The air is warm and the smell of blossom is on the wind.   Cherry, apple, pear, horse chestnut, all of them bursting with beauty.  And my favourite, of course, the hawthorn. Some people say how hawthorn flowers are meant to exude the scent of female sexuality.  Whether or not I know this to be true, I find the aroma that fills the countryside when the hawthorn is in full bloom completely intoxicating.  Yes, maybe even a little seductive.

Hawthorn2

The hawthorn, also known as the May Tree, is truly a tree of the HEART.  Traditionally, the Celtic fire festival of Beltane, marking the start of Summer, began when the hawthorn came into blossom.  Myths proclaim that this is the time when The Oak King reaches his manhood and the May Queen takes him as her lover.  Through their union, the May Queen becomes pregnant, and so all life begins.  Because of this mythology, since ancient times May is the traditional time of year for handfastings, marriages and unions of all kinds.  There is something about this month, and the bewitching magic of the hawthorn tree in particular, that incites passion, vivacity, joy, and the making of vows.

Besides its magical properties, hawthorn (Crataegus monogyna) also holds healing properties within its flowers, berries and seeds.  Known by some as ‘valerian of the heart’ and others as ‘food for the heart’, hawthorn is perhaps most commonly used as a heart stimulant, increasing blood flow to heart muscles and restoring normal heart beat.  Simply because of these heart toning properties, patients using hawthorn medicinally are therefore  guaranteed a higher sense of aliveness and vitality.

Hawthorn

The blossoming of the hawthorn and the arrival of May never cease to give me hope. They lift my spirits and make me laugh out loud at the sheer shameless beauty of all I see around me.   And, they remind me that no matter what our Winter is like – no matter how dark, lonely, hopeless and despairing we might feel that things will ever change – there they are.

Out of nowhere springs growth.  Out of death springs life.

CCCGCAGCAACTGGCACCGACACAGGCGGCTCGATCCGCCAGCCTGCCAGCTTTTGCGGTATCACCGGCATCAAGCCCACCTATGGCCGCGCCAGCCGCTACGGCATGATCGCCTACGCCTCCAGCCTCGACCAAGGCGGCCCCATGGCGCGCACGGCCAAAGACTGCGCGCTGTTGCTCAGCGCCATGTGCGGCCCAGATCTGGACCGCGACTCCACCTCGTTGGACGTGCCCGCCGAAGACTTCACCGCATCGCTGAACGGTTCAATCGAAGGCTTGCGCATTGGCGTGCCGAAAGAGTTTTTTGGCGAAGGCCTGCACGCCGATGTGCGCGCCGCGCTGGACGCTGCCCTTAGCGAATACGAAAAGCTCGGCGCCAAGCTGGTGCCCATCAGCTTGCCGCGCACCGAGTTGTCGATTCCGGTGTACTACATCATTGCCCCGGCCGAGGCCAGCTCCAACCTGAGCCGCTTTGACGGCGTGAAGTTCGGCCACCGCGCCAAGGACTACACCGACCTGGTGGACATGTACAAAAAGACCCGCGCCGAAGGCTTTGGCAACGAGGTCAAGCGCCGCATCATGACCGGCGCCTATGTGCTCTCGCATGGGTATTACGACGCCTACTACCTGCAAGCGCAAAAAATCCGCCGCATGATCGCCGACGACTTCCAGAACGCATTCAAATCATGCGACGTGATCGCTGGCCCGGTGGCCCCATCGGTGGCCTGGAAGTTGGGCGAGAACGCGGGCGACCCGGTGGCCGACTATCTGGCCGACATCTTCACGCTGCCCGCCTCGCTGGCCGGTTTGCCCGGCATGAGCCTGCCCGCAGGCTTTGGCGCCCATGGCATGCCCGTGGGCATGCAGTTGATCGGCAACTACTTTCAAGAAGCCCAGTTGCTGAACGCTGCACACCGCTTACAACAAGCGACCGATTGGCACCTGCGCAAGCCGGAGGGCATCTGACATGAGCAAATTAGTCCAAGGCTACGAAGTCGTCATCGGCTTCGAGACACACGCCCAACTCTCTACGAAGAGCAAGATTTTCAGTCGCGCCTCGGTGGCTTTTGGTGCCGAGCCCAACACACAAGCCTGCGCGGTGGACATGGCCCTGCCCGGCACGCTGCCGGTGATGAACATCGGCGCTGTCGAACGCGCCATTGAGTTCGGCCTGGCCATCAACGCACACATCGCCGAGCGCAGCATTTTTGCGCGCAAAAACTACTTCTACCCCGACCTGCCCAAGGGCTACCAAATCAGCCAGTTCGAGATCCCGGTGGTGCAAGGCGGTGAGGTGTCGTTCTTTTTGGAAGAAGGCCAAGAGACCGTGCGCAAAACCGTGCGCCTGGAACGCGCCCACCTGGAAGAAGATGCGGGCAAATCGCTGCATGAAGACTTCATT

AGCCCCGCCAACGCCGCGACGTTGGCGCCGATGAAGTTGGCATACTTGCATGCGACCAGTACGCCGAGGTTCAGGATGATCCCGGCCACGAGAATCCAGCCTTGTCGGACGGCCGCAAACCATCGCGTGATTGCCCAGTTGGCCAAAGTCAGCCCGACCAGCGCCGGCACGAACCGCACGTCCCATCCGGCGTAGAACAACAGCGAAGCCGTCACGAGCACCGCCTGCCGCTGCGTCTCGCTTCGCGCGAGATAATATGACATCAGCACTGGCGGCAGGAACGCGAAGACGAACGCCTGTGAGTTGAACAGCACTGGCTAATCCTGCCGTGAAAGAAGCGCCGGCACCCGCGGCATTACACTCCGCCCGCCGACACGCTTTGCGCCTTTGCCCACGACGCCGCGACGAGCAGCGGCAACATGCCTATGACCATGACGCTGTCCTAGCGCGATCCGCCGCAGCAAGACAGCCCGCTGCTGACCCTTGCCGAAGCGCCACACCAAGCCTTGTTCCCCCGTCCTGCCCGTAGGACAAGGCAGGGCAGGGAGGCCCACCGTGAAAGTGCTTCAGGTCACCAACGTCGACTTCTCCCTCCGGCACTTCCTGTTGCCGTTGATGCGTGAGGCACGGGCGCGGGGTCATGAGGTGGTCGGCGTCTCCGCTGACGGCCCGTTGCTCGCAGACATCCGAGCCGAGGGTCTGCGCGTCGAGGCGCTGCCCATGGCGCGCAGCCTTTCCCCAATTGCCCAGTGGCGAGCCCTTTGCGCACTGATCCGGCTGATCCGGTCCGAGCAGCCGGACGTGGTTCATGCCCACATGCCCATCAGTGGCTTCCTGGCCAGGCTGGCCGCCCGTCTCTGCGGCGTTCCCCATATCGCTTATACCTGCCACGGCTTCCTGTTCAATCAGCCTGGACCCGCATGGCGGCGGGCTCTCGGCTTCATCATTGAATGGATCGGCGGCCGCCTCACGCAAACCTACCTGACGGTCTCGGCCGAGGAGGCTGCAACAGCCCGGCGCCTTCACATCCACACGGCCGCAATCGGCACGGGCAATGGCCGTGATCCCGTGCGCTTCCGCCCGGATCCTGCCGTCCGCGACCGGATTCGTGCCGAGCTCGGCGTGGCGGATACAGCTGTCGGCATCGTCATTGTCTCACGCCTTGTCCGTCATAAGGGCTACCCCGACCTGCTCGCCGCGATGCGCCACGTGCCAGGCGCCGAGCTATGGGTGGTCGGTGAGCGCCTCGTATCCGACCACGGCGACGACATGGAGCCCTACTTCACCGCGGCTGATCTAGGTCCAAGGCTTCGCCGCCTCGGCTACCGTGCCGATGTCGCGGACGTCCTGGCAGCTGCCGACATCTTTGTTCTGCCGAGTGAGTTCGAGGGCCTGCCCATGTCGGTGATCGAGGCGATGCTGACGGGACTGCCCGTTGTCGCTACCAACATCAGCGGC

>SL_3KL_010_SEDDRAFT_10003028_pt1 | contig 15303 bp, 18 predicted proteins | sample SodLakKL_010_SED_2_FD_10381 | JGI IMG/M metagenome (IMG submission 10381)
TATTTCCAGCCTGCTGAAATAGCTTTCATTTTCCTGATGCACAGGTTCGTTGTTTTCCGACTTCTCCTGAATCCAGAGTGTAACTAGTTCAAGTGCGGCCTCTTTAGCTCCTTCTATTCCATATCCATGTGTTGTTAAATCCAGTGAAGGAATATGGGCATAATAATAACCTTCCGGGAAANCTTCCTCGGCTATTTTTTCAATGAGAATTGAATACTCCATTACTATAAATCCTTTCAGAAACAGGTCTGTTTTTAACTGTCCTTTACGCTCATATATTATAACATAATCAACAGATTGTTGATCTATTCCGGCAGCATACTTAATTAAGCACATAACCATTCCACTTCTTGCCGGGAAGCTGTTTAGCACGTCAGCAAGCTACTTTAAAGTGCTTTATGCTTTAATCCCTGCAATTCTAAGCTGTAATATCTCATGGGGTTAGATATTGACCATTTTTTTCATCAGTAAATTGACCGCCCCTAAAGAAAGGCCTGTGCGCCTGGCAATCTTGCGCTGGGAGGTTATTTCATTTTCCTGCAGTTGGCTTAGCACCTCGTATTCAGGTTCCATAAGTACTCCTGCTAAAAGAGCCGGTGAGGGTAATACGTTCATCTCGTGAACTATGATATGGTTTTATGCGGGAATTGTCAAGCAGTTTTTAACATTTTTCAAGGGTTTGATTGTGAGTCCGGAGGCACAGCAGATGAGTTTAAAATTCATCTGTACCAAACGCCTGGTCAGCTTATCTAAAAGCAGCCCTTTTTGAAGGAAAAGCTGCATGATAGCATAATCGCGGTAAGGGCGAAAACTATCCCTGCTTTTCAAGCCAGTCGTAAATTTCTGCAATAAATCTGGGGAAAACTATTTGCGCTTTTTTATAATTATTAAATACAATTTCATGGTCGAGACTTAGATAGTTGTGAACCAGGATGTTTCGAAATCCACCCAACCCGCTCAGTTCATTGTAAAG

They remind me too, that long after we are gone, all of this wild abandon of nature will continue.  Even without human beings to bear witness to this annual bursting forth of sheer vitality, the leaves will keep on greening, the hawthorn will keep on flowering, and the wheel will keep on turning…

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Beauty and pain

Last night, as I watched my two daughters and their beloved cousins dancing around the living room to Michael Jackson, Queen, and Culture Club (our usual playlist), in amongst all the laughter and the silliness and the pure, innocent joy, I realised I felt a pang of sadness.  These four beautiful beings are getting so old!  Their independence grows as they move more and more into their own beings.  Where will these days and nights of endless talk and ridiculous giggles go?  How will things unfold for them?

Every day, in my meditation practice, I make the intention to “come back to the present moment”.  I have a huge tendency to imagine the future, to lay paths out in front of me, and to see myself walking those paths to some distant, imagined, future.  I am so good at this, in fact, I catch myself constantly daydreaming.  Children, for me,  are the very essence of living in the moment.  Yes, they hold memories of sad times, hurtful words, and painful moments, and yes they, too, at times worry about the future.  And yet, time and again, as a full-time parent I witness astonishing moments of acceptance, forgiveness, and letting go.  It humbles me, and it is a huge gift.

In fact, when I take a step back and really see just what my children have brought to my life over the past ten years, I feel quite overwhelmed.  I remember the feeling when I held our first daughter in my arms after she was born – “How am I to take responsibility for this?!”   And yet, every day for the past ten years, as a full-time mum and home educator, I have had to make decisions that affect both my daughters’ lives.  Not only their ‘presents’, but also, potentially, their ‘futures’.  Nowadays, we lack the precious and crucial roles of elders in our society, and so many of these decisions we, as parents, make alone.  And when we choose to take the less conventional roads, such as home educating, we again take on not only so much more of the decision making in our children’s lives, we also often have to forge our own ways with it too.

I feel so grateful for the path we have chosen up until this point.  Although many people see it as somehow ‘less’ than a full time job (because, after all, where’s the respect if you’re not getting paid for something?), the home educating journey is by no means an easy one.  I have met incredible people who walk this path.  The commitment and dedication that they show to their children often blows me away.  I find their deep rooted beliefs that this is the right path for them and their family humbling and, at times, awe inspiring.   They know what they believe, and they walk their talk.  And, for anyone that has ever stepped off the path of convention knows, this is NEVER the easy option.